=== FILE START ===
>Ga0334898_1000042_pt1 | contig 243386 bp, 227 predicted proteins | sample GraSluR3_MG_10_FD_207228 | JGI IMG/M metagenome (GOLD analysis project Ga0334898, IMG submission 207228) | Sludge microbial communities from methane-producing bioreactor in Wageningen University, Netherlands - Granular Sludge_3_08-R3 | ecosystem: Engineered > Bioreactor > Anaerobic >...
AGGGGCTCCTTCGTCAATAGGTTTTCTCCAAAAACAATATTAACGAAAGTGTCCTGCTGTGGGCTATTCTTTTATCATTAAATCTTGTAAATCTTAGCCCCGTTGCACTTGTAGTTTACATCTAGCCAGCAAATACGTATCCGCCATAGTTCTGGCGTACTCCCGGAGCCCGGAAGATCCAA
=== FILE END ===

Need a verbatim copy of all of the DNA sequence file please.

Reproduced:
>Ga0334898_1000042_pt1 | contig 243386 bp, 227 predicted proteins | sample GraSluR3_MG_10_FD_207228 | JGI IMG/M metagenome (GOLD analysis project Ga0334898, IMG submission 207228) | Sludge microbial communities from methane-producing bioreactor in Wageningen University, Netherlands - Granular Sludge_3_08-R3 | ecosystem: Engineered > Bioreactor > Anaerobic >...
AGGGGCTCCTTCGTCAATAGGTTTTCTCCAAAAACAATATTAACGAAAGTGTCCTGCTGTGGGCTATTCTTTTATCATTAAATCTTGTAAATCTTAGCCCCGTTGCACTTGTAGTTTACATCTAGCCAGCAAATACGTATCCGCCATAGTTCTGGCGTACTCCCGGAGCCCGGAAGATCCAA